Microsoft WebCamp 2014: Working with AngularJS

Last week I delivered a session at Microsoft WebCamp 2014 event. A full-day event, with 3 simultaneous session tracks, focused on web technologies, not only from Microsoft but also open source, and design/communication topics. A lot of good stuff was shown, from node.js to service stack.

My session was about Working with AngularJS, a fantastic Single Page Application framework in JavaScript. It’s an introductory session, meant to give attendees a basic understanding of the framework and its components. I had a packed room, with around 200 people, and the feedback was great so I felt it might be worth sharing the slides and demos I wrote for the session:

You’re probably wondering why would I, a SharePoint guy, be talking about AngularJS. SharePoint guys are not exactly known for embracing the latest and greatest web technologies, mostly because when a new SharePoint version is released, it’s already one .Net version behind, not to mention all the new JavaScript frameworks. With SharePoint 2013, all that is changed. The new SharePoint App Model allows us to build our apps in any technology we want, and that means we can use all the big boys toys now such as ASP.NET MVC and, of course, AngularJS.

Also presenting a session on WebCamp about KnockoutJS was my good friend and colleague João “Jota” Martins, which is a great JavaScript data-binding library. Although they share some concepts, Knockout and Angular are very different technologies, on very different abstraction levels, so it’s good to know when to use one or the other. Checkout his slides and code samples here.

European SharePoint Conference 2014

The European SharePoint Conference 2014, Europe’s largest SharePoint-focused conference, took place last week (May 5th to May 8th) in Barcelona, and it was a great! I was fortunate to be a part of the Programme Team and contribute, although just a little bit, to the success of this huge event. A few statistics about the conference:

  • 6 pre-conference full-day tutorials by SharePoint all stars like Dan Holme, Rafal Lukawiecki and Joel Oleson.
  • 4 keynotes by Simon Skaria, Dan Holme, Christian Buckley, Mark Kashman and Rafal Lukawiecki
  • 110 breakout sessions over 8 simultaneous tracks
  • Over 80 speakers
  • More than 1200 attendees from all around the world
  • 55 sponsors

Each day was focused on a specific theme based on the main trends in the industry:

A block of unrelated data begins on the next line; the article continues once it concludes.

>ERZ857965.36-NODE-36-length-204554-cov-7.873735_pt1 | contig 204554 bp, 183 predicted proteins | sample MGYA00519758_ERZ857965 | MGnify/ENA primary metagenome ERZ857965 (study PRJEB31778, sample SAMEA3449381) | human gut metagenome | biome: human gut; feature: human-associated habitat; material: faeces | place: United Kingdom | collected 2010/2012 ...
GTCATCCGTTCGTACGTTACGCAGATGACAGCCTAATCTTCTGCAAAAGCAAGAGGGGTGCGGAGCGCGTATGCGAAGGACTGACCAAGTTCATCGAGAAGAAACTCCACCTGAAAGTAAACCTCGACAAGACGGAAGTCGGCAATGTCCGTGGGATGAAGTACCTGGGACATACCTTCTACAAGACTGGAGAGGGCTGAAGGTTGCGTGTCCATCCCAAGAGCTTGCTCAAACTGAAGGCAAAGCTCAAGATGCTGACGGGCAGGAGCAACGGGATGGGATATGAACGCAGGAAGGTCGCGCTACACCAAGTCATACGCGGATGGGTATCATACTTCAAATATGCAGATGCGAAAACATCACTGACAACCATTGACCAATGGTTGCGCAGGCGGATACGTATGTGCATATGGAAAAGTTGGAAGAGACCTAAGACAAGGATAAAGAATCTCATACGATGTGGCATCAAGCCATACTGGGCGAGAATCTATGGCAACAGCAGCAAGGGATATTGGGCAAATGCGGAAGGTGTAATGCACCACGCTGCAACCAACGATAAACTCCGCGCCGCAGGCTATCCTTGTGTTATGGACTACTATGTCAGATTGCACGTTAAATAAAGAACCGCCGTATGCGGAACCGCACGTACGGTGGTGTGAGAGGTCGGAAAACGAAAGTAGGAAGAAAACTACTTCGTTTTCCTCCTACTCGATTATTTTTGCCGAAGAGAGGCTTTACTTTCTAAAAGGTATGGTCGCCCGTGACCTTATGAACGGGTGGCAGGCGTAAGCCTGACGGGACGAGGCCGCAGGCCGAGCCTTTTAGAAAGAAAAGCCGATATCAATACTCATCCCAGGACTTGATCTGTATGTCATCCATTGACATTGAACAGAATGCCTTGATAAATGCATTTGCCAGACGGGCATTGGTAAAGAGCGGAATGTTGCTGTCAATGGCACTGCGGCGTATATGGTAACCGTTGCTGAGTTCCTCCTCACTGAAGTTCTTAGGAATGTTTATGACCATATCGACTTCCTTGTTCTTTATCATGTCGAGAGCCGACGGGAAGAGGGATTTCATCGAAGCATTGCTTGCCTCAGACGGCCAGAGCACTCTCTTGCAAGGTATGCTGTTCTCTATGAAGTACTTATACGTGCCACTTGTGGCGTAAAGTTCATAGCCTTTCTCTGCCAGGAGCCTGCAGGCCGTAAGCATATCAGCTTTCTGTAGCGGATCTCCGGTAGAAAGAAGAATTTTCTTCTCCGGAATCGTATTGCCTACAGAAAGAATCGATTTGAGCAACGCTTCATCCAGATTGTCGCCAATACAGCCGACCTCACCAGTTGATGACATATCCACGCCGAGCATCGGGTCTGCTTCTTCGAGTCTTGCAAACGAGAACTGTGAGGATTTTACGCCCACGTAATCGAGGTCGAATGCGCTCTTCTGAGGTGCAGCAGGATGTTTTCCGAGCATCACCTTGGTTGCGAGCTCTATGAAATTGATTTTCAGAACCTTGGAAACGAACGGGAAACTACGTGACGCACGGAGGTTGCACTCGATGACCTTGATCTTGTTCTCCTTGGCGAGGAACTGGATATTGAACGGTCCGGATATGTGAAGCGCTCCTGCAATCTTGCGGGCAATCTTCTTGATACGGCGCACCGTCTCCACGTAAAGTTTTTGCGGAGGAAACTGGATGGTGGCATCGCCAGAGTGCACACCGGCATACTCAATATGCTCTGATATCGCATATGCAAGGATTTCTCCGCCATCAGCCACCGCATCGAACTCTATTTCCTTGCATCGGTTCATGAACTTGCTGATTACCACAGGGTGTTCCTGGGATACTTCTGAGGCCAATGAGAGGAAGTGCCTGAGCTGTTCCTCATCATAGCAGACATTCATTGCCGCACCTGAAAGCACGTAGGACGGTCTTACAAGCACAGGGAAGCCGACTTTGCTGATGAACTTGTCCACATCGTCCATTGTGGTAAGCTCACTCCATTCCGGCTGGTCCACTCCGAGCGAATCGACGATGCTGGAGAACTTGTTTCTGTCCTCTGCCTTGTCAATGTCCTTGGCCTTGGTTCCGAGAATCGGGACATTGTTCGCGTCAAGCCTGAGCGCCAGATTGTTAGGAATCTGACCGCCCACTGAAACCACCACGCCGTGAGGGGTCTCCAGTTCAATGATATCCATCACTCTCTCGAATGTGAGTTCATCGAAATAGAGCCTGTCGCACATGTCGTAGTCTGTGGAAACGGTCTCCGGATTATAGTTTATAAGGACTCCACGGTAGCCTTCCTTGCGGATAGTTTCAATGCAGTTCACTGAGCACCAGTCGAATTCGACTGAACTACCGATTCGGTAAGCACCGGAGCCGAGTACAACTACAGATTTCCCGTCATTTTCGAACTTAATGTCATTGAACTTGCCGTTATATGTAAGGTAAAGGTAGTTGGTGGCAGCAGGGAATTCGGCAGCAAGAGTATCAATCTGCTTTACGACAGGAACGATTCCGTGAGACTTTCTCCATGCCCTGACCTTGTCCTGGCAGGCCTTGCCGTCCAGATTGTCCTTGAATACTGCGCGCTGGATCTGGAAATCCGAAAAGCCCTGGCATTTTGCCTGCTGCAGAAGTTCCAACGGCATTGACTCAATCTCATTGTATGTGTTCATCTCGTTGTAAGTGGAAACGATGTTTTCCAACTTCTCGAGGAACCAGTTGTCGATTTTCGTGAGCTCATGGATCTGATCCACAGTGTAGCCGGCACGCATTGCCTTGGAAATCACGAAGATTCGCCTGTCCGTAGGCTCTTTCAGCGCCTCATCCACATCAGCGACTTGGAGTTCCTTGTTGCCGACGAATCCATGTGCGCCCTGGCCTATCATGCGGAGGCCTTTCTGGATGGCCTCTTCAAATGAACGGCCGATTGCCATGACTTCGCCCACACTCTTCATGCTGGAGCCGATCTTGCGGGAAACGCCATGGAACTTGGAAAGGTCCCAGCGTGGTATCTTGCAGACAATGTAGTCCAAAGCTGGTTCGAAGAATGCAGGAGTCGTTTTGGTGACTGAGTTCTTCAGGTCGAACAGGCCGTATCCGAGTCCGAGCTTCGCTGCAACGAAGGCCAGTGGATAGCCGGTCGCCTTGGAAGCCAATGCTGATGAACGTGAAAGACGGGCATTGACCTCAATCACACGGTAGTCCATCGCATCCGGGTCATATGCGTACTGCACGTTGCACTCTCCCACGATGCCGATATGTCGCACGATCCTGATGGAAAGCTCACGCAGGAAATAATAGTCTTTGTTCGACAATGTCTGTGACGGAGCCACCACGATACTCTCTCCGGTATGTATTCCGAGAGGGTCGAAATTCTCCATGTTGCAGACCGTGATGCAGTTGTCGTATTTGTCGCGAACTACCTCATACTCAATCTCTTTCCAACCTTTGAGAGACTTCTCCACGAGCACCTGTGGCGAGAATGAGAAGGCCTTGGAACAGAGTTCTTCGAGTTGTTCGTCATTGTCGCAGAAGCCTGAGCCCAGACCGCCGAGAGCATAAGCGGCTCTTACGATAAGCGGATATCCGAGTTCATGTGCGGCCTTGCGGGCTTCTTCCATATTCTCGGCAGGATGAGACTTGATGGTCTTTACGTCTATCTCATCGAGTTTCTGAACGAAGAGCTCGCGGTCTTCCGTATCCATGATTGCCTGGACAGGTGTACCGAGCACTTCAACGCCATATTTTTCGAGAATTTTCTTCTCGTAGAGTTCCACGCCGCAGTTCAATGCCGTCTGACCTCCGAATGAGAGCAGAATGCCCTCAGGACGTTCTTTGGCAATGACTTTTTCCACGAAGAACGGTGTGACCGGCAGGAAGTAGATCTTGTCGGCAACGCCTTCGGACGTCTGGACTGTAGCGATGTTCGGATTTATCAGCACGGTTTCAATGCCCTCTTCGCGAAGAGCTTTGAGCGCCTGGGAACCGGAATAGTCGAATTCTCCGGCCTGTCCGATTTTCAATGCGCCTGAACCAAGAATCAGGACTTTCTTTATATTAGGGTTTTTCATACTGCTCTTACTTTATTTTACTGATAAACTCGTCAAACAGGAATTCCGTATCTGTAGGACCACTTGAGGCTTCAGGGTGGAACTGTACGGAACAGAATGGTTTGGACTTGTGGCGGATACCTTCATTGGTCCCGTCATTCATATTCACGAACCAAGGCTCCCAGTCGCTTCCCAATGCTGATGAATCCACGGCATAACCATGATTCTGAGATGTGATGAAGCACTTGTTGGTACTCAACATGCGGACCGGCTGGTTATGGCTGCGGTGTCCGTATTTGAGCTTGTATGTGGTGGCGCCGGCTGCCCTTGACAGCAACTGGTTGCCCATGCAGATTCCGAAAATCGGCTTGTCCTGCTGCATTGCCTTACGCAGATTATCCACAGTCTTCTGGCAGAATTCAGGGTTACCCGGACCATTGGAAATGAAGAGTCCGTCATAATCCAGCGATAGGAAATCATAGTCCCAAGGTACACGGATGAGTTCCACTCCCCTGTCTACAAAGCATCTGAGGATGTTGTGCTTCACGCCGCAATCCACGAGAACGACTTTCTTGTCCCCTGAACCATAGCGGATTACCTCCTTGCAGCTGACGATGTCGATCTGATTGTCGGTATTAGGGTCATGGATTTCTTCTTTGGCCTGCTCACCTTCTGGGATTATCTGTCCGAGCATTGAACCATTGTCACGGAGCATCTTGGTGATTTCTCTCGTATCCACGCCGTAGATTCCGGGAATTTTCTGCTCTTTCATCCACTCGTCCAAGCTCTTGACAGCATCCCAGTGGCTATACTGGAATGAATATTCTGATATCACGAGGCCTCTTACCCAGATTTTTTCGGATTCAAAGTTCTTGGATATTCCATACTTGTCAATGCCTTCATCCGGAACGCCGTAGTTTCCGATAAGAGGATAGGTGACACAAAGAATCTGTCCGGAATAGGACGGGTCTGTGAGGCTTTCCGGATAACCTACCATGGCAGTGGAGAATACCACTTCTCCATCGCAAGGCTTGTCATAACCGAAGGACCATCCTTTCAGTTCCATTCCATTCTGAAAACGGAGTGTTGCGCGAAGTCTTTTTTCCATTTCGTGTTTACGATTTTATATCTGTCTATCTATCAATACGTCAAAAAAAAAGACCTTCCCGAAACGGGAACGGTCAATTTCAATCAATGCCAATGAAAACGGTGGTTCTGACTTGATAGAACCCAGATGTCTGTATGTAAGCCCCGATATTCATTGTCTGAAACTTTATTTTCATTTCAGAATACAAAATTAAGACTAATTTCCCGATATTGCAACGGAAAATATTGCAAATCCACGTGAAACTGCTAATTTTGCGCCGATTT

• The first day was focused on Cloud and Office 365
  • The second day’s theme was Enterprise Social, Enterprise Content Management and Best Practices
  • The third day was about Solutions and Devices

Without getting into too much detail, here are the general trends around SharePoint and Office 365, some of which were already shared in Microsoft’s SharePoint Conference, last March:

  • The future is the cloud but SharePoint on-premise is not going away anytime soon. Next year a new version of SharePoint Server will be released and, after that, there are plans for an additional one. However, all the new features will first appear on SharePoint Online (Office 365) and some might never be released on-premises.
  • When developing for SharePoint on-premises, always try to use the cloud-proof App Model to allow your solution to be used in SharePoint Online. Only go for Full Trust Code (old school solutions) if there is no other way.
  • SharePoint Social will not be developed further because Yammer will end up replacing it completely.
  • Yammer will be integrated into all Office collaborative experiences, from Outlook to Word, both Online and On Premises. Outlook will feature Yammer groups, Office documents will have an associated Yammer thread, and Yammer groups will have an associated calendar.
  • The “Codename Oslo” Experience will bring us a new way of working, where the information you need is brought too you automatically through the power of the Office Graph, FAST-based search technology and the use of machine learning. It will be available through Office 365 and my guess is that it will become the new Office 365 homepage – an personalized information hub tailored to each user’s needs.
  • Microsoft’s Business Intelligence stack continues to evolve. PowerBI, PowerPivot, PowerQuery, PowerMap and PowerView are all very impressive pieces of technology and I hear there will be announcements soon around these topics…
  • SharePoint development is now achieving a maturity level that allows real Application Lifecycle Management. Source control, continuous integration, automated testing, automated code analysis and continuous deployment, are concepts that can currently be applied to SharePoint projects.

The Expo Hall featured the sponsors’ booths where everyone could meet their products and services, and meet some familiar faces such as Mike Fitzmaurice (Nintex), Edin Kapic (Beezy), Chris McNulty (HiSoftware) and Christian Buckley (Metalogix). The Community Area was also located in the Expo Hall, and a lot was happening here, especially during breaks:

  • Soapbox sessions were being delivered by some of the SharePoint all stars (Dan Holme, Michael Noel, Mike Fitzmaurice, Joel Oleson, Jeremy Thake, Geoff Evelyn, Paolo Pialorsi, Agnes Molnar, Edin Kapic and Eric Overfield)
  • The ShareMentor program was kicked off by Agnes Molnar
  • Book signings
  • Prize draws

Just like in previous years, one of the highlights of the ESPC is always the Gala Dinner. A social event that mixes attendees, speakers and organizers, and where the European SharePoint Community Awards winners are announced, as well as the Top 25 SharePoint Influencers. As expected, it was a great occasion to meet new people and the fact that |create|it| won an ESPC award for the third consecutive year only made it better.

Overall, it was a great experience and I just hope I get to attend it next year.